Recently, I have realised that people debating whether brands must rethink about sponsoring women’s sport. It all started from UK, where female athletes were outstanding from the football team reaching the semi-final of UEFA Euro until winning medals in the Winter Olympics in South Korea. On the contrary to the slender hopes given to England’s men team in FIFA World Cup.
However, brands remain precautious to embrace opportunities of women’s sports. The most recent figures go back to 2013 in which only the 0.4% of total sports sponsorship goes to females. Simply in numbers: from 106,8 bn dollars, women took only 427m dollars. Result: massive opportunity for growth.
According to Nielsen figures, 149.5 million people watched globally the UEFA Women’s Euro and 87.4 million the ICC Women’s Cricket. Especially in UK, more than 4 million watched the semi-final compared to only 200,000 who watched the last tournament.
It shows that brands are not confident and eager to assess the opportunity of sponsoring women’s sports.
They’re looking for traditional metrics of sports sponsorship, but that’s completely changing.
In my opinion, if we look it at a wider perspective, it is much more accessible than men’s sport, producing much more interesting content. It provides a different perspective and is not another small CSR project. We should not forget that sponsorship is more about engagement than pure brand awareness. However, there are still brands confusing advertising and sponsorship. Here are some key elements that we need to have in mind when we speak about the specific topic.
Adapt early to see the benefits
A number of brands have got in early in the space. The ability of the organizer to bring a big game in a major stadium, automatically gives the ability to brands which sponsor the league or the event to make a statement. As a result, the impact in the investment makes a difference. If big brands sign deals, in UK for example the 4-year deal for Women’s FA Cup, led to grow audiences and negotiate deals such as for kids to go free to the final. Point that is always been forgotten: In women’s football there is a family feel and a different dynamic which is more inclusive.
Different metrics are used to measure success
Women’s sports sponsoring moves away from the traditional measures of success. The reason behind these changes is social media. The challenge of creating a women’s sport sponsorship deal equals different reach and the return will be made on the social footprint. It should be mentioned that, when brands invest, it needs to affiliate with their core values. Meaning that it should be engaging, meaningful and impactful.
A great example is Manchester City Women’s FC which was one of the first teams to stream a competitive game via Facebook. Leading to live stream Women’s Champions League, because the women’s team owns the marketing rights for the matches until the final. As Manchester City head of women’s football, Gavin Makel explains:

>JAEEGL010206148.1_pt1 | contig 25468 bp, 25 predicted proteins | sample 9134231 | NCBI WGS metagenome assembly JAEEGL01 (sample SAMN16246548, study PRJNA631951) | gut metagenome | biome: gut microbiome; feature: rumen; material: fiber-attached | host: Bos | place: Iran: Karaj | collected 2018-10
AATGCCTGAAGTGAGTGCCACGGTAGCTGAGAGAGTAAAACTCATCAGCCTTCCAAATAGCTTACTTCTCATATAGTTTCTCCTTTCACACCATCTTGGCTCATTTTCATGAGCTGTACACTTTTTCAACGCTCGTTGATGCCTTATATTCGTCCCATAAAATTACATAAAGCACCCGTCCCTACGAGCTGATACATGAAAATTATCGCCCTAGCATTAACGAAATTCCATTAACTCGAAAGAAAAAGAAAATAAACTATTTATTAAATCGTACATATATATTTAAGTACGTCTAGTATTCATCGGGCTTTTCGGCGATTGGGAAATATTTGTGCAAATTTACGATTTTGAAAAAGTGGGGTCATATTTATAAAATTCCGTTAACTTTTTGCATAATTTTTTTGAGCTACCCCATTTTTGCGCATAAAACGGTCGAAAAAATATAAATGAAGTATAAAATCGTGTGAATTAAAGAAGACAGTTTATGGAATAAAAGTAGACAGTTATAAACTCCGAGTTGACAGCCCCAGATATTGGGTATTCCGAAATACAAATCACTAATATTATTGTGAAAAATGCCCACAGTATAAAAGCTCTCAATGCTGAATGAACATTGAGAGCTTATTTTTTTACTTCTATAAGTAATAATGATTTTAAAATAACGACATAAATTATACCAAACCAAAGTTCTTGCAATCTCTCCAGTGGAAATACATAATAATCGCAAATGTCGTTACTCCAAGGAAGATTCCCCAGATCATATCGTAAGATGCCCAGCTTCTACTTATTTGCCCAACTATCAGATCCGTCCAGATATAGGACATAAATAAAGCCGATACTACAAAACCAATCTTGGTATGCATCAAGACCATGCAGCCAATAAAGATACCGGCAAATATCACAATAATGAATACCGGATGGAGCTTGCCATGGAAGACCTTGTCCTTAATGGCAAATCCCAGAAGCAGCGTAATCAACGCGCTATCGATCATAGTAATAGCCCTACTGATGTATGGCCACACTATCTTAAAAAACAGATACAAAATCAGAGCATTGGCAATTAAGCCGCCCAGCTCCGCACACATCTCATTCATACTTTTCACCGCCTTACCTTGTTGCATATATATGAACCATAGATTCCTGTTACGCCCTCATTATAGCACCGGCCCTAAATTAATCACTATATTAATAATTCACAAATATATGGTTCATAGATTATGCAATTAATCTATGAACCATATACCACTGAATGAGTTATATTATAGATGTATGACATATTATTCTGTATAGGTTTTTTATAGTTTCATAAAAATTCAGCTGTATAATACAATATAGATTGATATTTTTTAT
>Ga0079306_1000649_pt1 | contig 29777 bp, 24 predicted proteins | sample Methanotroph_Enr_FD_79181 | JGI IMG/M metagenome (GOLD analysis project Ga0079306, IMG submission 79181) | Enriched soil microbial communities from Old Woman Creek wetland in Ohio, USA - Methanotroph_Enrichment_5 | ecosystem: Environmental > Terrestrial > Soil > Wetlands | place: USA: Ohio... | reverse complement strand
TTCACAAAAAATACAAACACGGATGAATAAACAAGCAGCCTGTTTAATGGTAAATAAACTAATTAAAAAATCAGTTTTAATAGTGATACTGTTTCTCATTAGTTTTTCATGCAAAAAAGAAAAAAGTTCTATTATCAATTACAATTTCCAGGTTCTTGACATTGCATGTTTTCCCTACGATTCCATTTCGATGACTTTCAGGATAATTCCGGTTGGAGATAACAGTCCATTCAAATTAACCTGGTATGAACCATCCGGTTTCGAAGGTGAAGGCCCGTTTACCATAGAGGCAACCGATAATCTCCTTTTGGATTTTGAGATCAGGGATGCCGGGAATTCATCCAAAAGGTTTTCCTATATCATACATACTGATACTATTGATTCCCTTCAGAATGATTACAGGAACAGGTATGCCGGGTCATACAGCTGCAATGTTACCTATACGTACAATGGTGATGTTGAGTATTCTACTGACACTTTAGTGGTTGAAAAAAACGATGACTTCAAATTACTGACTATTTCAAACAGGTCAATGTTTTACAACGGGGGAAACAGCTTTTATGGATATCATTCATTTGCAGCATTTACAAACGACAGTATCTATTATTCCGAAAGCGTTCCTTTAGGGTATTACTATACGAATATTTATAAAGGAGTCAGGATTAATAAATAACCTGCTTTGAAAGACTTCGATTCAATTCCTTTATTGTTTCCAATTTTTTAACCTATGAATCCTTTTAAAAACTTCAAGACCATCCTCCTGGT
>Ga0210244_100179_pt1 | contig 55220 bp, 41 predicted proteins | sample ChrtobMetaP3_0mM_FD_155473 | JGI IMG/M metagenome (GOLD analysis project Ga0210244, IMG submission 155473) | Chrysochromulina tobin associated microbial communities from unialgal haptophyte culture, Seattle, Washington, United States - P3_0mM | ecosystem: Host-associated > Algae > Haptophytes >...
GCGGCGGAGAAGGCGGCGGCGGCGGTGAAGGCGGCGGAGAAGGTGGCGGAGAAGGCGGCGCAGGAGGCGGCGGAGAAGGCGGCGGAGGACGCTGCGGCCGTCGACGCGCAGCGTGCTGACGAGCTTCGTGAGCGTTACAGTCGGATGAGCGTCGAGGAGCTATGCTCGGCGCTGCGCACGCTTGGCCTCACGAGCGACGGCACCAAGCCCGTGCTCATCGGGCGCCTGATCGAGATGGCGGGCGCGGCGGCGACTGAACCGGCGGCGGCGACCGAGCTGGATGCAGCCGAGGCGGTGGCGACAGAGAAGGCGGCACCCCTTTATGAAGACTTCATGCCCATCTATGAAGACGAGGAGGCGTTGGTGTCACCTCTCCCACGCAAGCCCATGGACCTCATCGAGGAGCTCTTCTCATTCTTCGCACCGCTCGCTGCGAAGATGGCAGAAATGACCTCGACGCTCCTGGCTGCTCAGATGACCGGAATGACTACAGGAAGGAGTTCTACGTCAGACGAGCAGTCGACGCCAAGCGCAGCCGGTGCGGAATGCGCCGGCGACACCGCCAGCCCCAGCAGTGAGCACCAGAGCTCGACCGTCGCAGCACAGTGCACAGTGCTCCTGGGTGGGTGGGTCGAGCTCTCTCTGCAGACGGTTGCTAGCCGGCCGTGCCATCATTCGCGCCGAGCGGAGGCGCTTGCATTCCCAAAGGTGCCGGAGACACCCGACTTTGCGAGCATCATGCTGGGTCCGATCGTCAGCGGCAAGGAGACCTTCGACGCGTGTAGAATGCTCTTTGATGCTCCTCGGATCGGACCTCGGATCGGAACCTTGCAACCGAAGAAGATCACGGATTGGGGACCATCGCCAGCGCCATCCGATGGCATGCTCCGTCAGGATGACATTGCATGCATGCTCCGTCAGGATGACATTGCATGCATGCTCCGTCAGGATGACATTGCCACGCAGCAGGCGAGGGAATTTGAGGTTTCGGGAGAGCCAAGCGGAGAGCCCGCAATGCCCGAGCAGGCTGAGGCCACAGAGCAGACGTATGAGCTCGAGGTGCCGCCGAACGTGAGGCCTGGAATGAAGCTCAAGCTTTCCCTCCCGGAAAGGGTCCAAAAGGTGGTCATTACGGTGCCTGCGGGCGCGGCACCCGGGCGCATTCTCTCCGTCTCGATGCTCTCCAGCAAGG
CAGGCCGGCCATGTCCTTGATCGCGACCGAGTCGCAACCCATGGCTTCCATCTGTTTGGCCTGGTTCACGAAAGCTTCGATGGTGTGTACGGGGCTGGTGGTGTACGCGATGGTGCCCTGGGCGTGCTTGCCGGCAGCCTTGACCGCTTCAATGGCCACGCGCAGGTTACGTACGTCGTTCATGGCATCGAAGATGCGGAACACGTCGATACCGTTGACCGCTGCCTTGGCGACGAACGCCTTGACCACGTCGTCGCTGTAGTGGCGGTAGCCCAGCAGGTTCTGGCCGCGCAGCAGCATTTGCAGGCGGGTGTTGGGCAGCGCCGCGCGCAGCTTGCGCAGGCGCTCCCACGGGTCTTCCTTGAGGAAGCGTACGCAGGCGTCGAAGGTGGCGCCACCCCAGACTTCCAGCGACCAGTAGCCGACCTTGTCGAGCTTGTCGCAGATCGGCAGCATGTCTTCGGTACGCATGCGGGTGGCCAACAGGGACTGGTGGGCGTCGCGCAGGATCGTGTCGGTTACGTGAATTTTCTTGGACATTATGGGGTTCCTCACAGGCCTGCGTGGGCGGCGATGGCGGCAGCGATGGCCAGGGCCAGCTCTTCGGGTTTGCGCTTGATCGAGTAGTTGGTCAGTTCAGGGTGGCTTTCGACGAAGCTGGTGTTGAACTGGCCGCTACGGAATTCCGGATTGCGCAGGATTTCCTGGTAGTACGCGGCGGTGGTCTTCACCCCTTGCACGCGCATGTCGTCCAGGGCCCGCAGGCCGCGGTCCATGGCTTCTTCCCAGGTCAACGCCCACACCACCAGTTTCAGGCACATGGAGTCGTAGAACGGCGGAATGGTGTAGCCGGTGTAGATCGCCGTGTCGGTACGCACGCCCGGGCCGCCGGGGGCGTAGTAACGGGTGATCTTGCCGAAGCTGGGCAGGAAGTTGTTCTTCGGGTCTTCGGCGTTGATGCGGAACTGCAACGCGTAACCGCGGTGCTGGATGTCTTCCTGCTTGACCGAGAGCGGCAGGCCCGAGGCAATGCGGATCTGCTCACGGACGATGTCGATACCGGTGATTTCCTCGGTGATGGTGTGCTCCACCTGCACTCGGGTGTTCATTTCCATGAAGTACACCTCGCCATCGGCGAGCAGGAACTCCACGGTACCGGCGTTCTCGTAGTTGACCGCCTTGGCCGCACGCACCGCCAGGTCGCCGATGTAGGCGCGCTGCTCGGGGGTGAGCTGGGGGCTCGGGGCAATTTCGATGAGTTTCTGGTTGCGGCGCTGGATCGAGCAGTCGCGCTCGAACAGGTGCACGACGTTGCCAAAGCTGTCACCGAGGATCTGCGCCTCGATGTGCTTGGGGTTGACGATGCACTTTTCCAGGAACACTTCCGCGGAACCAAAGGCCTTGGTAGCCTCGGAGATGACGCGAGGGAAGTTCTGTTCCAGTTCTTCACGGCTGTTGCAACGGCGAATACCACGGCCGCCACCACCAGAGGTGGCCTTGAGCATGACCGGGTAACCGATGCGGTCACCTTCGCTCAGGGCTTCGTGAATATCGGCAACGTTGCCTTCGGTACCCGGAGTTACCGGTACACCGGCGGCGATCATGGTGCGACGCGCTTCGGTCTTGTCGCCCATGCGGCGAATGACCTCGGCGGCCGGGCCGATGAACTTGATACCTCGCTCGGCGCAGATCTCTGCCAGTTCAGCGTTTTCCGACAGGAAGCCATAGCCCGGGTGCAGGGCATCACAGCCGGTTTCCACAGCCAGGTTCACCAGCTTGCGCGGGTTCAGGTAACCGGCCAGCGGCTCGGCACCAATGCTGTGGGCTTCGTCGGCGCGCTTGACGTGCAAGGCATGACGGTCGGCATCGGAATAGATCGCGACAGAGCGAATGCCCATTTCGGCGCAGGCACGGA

“For the three games in the Champions League we played at home, we had a reach of around 12 million people [on Facebook Live], something that we did in partnership with Nissan,”
“We want to push the boundaries as a football club and we have an opportunity in the women’s game to do more. We put a mic on [team captain]Steph Houghton once in a pre-season friendly. Would we do that in a competitive fixture? Probably not, but it was an interesting piece of content.”
Understanding the audiences
It is common belief that female sports are not receiving TV coverage because there is no demand. It is even claimed that women’s football is less enjoyable. Statistics show both these arguments could not be further from the truth.According to Nielsen, the viewers of the Women’s Euros semi-final were split 58% male to 42% female.
In UK, a big push comes from Manchester City WFC, an integral part of the City Football Group. WHY? It is simple: The fan base contains a large proportion of male fans, as well as women and children. According to an interview, Mr. Makel mentioned that:
“It’s probably around 60% male to 40% female, so that makes us change our way of thinking when we are marketing the women’s team and making sure what we provide on match day caters for different types of audiences, whether that be families, a young girl or a core football fan.”
Concluding, sport competes with the broader leisure industry. Undoubtedly, the women’s sport sponsorship is a field that brands MUST invest as there are a lot of opportunities with great ROI. BUT we have to understand as marketers that audiences and metrics are different and we need to adapt on that.
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